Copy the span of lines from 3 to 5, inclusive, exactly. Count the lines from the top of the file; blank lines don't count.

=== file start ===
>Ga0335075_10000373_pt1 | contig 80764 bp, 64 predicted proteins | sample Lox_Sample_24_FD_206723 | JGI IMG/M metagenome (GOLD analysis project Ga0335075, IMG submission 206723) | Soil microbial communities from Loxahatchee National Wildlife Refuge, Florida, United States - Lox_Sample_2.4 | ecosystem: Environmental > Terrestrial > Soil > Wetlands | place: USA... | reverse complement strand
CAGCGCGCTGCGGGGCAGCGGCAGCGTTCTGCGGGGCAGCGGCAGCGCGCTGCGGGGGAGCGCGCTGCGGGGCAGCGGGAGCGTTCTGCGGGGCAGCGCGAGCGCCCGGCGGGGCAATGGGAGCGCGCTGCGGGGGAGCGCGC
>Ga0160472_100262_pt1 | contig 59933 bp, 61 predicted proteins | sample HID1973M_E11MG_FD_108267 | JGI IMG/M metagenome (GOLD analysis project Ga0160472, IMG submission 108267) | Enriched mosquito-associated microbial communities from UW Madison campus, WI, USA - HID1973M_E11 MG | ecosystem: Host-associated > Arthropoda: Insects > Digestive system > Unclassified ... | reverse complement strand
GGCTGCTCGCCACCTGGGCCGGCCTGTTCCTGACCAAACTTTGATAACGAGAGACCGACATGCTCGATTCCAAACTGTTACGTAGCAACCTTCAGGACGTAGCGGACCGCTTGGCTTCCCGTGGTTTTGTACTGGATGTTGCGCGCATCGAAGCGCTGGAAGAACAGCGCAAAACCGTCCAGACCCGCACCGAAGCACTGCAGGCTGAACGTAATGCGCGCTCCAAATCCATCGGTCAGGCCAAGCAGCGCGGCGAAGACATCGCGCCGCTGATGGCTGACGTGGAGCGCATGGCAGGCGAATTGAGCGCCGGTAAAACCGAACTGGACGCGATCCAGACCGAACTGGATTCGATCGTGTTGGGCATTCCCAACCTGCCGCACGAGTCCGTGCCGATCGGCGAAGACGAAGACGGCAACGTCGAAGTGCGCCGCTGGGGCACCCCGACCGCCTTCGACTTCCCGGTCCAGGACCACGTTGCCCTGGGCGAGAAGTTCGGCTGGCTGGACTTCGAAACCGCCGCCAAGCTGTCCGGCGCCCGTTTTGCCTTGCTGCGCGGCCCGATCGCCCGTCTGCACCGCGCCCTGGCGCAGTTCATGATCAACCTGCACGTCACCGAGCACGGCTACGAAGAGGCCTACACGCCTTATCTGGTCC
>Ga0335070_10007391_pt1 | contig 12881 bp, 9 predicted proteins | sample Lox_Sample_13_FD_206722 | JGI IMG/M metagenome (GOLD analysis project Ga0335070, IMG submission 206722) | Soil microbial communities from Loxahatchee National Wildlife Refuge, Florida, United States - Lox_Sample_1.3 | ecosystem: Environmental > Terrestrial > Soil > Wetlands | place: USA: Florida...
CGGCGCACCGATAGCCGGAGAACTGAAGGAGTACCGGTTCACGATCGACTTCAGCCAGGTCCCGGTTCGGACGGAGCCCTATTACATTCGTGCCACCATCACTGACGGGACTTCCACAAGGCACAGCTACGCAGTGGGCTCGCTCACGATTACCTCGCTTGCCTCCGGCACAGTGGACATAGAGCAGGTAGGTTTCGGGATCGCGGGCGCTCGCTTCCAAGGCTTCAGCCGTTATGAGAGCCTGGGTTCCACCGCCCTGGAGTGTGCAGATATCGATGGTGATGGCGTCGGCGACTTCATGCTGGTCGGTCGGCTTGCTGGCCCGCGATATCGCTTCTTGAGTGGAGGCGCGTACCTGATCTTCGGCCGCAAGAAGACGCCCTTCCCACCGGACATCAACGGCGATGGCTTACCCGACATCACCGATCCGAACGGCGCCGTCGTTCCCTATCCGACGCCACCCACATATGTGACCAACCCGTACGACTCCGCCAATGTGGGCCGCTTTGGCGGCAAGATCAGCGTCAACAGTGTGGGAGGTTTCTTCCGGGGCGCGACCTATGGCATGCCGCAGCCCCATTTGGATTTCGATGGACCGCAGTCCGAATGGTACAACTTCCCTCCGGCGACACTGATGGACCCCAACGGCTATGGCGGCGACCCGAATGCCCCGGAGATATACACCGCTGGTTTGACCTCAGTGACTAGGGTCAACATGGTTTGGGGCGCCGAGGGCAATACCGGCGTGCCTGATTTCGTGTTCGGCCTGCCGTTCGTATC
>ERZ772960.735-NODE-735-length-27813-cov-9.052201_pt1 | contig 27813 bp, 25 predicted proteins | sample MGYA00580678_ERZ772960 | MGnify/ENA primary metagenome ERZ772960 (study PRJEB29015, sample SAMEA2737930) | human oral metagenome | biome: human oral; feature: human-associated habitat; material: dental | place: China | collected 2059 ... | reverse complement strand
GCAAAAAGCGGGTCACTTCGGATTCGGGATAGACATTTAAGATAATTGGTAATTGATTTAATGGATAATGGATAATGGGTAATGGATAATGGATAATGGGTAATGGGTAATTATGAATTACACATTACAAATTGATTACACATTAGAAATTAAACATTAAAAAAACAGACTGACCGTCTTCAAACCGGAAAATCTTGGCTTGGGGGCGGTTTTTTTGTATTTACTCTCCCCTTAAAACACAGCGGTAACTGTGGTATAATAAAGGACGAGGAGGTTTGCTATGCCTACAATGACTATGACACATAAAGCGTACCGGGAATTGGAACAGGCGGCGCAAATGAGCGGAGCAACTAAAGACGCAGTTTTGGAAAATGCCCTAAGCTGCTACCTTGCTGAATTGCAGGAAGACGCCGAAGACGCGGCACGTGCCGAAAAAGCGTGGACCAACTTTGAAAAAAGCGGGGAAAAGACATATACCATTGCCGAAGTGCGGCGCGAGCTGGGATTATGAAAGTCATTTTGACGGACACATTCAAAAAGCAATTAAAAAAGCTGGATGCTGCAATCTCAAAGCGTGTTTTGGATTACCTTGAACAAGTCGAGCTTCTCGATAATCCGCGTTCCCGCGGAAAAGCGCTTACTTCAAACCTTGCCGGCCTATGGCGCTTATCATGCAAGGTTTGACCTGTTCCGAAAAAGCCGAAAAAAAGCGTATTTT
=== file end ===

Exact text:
>Ga0160472_100262_pt1 | contig 59933 bp, 61 predicted proteins | sample HID1973M_E11MG_FD_108267 | JGI IMG/M metagenome (GOLD analysis project Ga0160472, IMG submission 108267) | Enriched mosquito-associated microbial communities from UW Madison campus, WI, USA - HID1973M_E11 MG | ecosystem: Host-associated > Arthropoda: Insects > Digestive system > Unclassified ... | reverse complement strand
GGCTGCTCGCCACCTGGGCCGGCCTGTTCCTGACCAAACTTTGATAACGAGAGACCGACATGCTCGATTCCAAACTGTTACGTAGCAACCTTCAGGACGTAGCGGACCGCTTGGCTTCCCGTGGTTTTGTACTGGATGTTGCGCGCATCGAAGCGCTGGAAGAACAGCGCAAAACCGTCCAGACCCGCACCGAAGCACTGCAGGCTGAACGTAATGCGCGCTCCAAATCCATCGGTCAGGCCAAGCAGCGCGGCGAAGACATCGCGCCGCTGATGGCTGACGTGGAGCGCATGGCAGGCGAATTGAGCGCCGGTAAAACCGAACTGGACGCGATCCAGACCGAACTGGATTCGATCGTGTTGGGCATTCCCAACCTGCCGCACGAGTCCGTGCCGATCGGCGAAGACGAAGACGGCAACGTCGAAGTGCGCCGCTGGGGCACCCCGACCGCCTTCGACTTCCCGGTCCAGGACCACGTTGCCCTGGGCGAGAAGTTCGGCTGGCTGGACTTCGAAACCGCCGCCAAGCTGTCCGGCGCCCGTTTTGCCTTGCTGCGCGGCCCGATCGCCCGTCTGCACCGCGCCCTGGCGCAGTTCATGATCAACCTGCACGTCACCGAGCACGGCTACGAAGAGGCCTACACGCCTTATCTGGTCC
>Ga0335070_10007391_pt1 | contig 12881 bp, 9 predicted proteins | sample Lox_Sample_13_FD_206722 | JGI IMG/M metagenome (GOLD analysis project Ga0335070, IMG submission 206722) | Soil microbial communities from Loxahatchee National Wildlife Refuge, Florida, United States - Lox_Sample_1.3 | ecosystem: Environmental > Terrestrial > Soil > Wetlands | place: USA: Florida...